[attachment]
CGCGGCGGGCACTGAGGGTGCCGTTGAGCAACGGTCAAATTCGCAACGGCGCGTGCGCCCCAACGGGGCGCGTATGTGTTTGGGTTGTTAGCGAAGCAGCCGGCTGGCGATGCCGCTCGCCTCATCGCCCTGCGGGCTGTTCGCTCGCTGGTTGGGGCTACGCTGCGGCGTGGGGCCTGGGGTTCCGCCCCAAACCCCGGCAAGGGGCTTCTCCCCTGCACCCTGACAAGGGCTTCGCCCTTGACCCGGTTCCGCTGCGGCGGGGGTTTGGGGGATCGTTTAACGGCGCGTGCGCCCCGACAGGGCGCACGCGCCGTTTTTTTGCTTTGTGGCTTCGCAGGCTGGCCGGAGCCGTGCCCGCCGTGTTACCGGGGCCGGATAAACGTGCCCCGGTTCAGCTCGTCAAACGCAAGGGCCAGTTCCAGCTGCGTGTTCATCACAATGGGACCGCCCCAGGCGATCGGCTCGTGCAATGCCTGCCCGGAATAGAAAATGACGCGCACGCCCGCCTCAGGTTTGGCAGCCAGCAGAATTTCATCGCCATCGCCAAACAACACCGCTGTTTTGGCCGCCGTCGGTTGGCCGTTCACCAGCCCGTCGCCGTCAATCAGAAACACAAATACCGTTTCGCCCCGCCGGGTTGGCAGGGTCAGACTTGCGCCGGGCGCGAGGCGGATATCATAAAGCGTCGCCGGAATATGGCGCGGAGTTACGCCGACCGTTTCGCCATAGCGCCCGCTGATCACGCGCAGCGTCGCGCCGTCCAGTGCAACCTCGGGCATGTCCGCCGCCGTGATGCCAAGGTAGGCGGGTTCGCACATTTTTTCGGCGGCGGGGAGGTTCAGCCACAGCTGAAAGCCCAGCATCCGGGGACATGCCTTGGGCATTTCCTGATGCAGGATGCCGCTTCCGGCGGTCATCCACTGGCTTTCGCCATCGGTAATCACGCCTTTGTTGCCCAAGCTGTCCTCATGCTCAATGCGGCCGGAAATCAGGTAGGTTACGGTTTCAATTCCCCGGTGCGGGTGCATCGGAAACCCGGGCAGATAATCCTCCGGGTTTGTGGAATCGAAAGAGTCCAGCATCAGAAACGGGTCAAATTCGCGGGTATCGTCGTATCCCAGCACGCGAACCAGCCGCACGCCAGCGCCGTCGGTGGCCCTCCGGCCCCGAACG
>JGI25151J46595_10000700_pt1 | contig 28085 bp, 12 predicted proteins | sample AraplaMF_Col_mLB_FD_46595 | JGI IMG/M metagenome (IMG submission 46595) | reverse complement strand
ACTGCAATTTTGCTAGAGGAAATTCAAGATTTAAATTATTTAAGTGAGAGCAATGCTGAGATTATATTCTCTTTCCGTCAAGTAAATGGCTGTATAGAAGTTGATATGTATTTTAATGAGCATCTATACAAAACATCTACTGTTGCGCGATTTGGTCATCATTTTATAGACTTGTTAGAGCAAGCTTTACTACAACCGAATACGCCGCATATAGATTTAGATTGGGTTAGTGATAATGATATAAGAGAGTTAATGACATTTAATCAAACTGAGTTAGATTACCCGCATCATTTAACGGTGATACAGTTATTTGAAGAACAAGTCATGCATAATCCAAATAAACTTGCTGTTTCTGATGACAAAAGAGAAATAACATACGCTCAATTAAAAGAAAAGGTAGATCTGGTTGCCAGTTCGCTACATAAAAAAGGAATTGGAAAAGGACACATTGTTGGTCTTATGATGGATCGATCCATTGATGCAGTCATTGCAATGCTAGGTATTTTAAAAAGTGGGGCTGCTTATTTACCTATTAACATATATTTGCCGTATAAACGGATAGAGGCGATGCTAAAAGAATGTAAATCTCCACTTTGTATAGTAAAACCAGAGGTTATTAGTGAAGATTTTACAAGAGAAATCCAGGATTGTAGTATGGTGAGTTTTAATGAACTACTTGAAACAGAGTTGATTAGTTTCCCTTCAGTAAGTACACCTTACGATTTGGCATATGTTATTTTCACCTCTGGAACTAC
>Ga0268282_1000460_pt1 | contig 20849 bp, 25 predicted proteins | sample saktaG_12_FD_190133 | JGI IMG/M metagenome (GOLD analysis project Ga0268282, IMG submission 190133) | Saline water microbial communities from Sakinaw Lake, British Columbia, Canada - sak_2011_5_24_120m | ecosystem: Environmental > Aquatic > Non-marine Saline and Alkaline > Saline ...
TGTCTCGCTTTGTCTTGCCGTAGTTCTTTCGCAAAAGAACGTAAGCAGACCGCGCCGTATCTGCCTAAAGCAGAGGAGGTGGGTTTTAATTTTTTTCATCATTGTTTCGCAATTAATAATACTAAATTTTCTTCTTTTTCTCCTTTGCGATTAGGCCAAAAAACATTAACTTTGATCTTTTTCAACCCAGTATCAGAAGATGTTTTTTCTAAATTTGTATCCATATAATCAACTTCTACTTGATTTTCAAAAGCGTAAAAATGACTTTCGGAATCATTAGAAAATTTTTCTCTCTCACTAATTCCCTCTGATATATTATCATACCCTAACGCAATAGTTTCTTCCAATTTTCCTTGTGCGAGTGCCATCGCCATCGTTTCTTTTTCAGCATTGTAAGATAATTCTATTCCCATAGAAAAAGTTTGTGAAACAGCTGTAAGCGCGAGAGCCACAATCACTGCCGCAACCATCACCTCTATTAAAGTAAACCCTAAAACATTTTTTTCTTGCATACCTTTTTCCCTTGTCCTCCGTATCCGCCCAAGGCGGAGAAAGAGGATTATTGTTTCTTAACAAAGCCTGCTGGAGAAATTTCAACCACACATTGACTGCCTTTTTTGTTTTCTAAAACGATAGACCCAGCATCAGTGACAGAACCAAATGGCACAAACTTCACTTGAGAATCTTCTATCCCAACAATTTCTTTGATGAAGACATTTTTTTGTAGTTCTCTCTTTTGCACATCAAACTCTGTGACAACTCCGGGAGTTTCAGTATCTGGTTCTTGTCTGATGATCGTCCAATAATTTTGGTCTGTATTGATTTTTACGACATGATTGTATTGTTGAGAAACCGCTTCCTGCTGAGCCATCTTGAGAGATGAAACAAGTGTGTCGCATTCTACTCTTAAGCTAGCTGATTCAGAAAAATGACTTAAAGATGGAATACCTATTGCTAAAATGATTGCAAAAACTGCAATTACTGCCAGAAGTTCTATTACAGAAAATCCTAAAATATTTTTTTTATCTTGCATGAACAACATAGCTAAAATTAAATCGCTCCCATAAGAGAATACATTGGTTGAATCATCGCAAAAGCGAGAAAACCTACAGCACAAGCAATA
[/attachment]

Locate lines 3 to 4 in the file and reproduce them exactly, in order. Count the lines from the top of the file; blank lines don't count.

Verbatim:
ACTGCAATTTTGCTAGAGGAAATTCAAGATTTAAATTATTTAAGTGAGAGCAATGCTGAGATTATATTCTCTTTCCGTCAAGTAAATGGCTGTATAGAAGTTGATATGTATTTTAATGAGCATCTATACAAAACATCTACTGTTGCGCGATTTGGTCATCATTTTATAGACTTGTTAGAGCAAGCTTTACTACAACCGAATACGCCGCATATAGATTTAGATTGGGTTAGTGATAATGATATAAGAGAGTTAATGACATTTAATCAAACTGAGTTAGATTACCCGCATCATTTAACGGTGATACAGTTATTTGAAGAACAAGTCATGCATAATCCAAATAAACTTGCTGTTTCTGATGACAAAAGAGAAATAACATACGCTCAATTAAAAGAAAAGGTAGATCTGGTTGCCAGTTCGCTACATAAAAAAGGAATTGGAAAAGGACACATTGTTGGTCTTATGATGGATCGATCCATTGATGCAGTCATTGCAATGCTAGGTATTTTAAAAAGTGGGGCTGCTTATTTACCTATTAACATATATTTGCCGTATAAACGGATAGAGGCGATGCTAAAAGAATGTAAATCTCCACTTTGTATAGTAAAACCAGAGGTTATTAGTGAAGATTTTACAAGAGAAATCCAGGATTGTAGTATGGTGAGTTTTAATGAACTACTTGAAACAGAGTTGATTAGTTTCCCTTCAGTAAGTACACCTTACGATTTGGCATATGTTATTTTCACCTCTGGAACTAC
>Ga0268282_1000460_pt1 | contig 20849 bp, 25 predicted proteins | sample saktaG_12_FD_190133 | JGI IMG/M metagenome (GOLD analysis project Ga0268282, IMG submission 190133) | Saline water microbial communities from Sakinaw Lake, British Columbia, Canada - sak_2011_5_24_120m | ecosystem: Environmental > Aquatic > Non-marine Saline and Alkaline > Saline ...